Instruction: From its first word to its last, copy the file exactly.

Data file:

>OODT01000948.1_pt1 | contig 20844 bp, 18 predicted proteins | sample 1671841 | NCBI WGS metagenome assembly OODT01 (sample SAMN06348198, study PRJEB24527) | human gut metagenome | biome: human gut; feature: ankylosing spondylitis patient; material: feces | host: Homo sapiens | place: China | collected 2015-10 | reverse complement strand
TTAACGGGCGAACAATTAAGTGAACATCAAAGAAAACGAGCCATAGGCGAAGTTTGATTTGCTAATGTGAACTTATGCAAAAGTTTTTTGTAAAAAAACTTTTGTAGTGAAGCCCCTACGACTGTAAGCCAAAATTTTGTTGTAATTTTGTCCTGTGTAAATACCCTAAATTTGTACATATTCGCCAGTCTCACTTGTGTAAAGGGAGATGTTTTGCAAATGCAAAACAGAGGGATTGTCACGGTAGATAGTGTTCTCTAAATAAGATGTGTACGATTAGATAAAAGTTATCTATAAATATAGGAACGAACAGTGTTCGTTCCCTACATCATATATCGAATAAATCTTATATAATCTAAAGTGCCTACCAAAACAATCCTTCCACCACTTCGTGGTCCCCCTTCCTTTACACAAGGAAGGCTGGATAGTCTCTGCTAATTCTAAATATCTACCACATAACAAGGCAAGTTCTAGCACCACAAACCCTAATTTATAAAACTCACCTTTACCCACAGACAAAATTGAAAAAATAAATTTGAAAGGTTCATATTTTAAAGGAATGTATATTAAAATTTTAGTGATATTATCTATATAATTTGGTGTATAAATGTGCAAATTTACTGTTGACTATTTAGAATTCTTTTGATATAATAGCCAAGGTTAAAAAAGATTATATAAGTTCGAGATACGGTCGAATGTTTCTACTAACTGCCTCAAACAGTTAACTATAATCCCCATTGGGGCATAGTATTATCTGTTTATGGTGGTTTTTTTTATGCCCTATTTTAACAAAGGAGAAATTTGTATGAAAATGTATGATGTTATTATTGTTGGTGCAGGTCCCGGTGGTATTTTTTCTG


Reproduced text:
>OODT01000948.1_pt1 | contig 20844 bp, 18 predicted proteins | sample 1671841 | NCBI WGS metagenome assembly OODT01 (sample SAMN06348198, study PRJEB24527) | human gut metagenome | biome: human gut; feature: ankylosing spondylitis patient; material: feces | host: Homo sapiens | place: China | collected 2015-10 | reverse complement strand
TTAACGGGCGAACAATTAAGTGAACATCAAAGAAAACGAGCCATAGGCGAAGTTTGATTTGCTAATGTGAACTTATGCAAAAGTTTTTTGTAAAAAAACTTTTGTAGTGAAGCCCCTACGACTGTAAGCCAAAATTTTGTTGTAATTTTGTCCTGTGTAAATACCCTAAATTTGTACATATTCGCCAGTCTCACTTGTGTAAAGGGAGATGTTTTGCAAATGCAAAACAGAGGGATTGTCACGGTAGATAGTGTTCTCTAAATAAGATGTGTACGATTAGATAAAAGTTATCTATAAATATAGGAACGAACAGTGTTCGTTCCCTACATCATATATCGAATAAATCTTATATAATCTAAAGTGCCTACCAAAACAATCCTTCCACCACTTCGTGGTCCCCCTTCCTTTACACAAGGAAGGCTGGATAGTCTCTGCTAATTCTAAATATCTACCACATAACAAGGCAAGTTCTAGCACCACAAACCCTAATTTATAAAACTCACCTTTACCCACAGACAAAATTGAAAAAATAAATTTGAAAGGTTCATATTTTAAAGGAATGTATATTAAAATTTTAGTGATATTATCTATATAATTTGGTGTATAAATGTGCAAATTTACTGTTGACTATTTAGAATTCTTTTGATATAATAGCCAAGGTTAAAAAAGATTATATAAGTTCGAGATACGGTCGAATGTTTCTACTAACTGCCTCAAACAGTTAACTATAATCCCCATTGGGGCATAGTATTATCTGTTTATGGTGGTTTTTTTTATGCCCTATTTTAACAAAGGAGAAATTTGTATGAAAATGTATGATGTTATTATTGTTGGTGCAGGTCCCGGTGGTATTTTTTCTG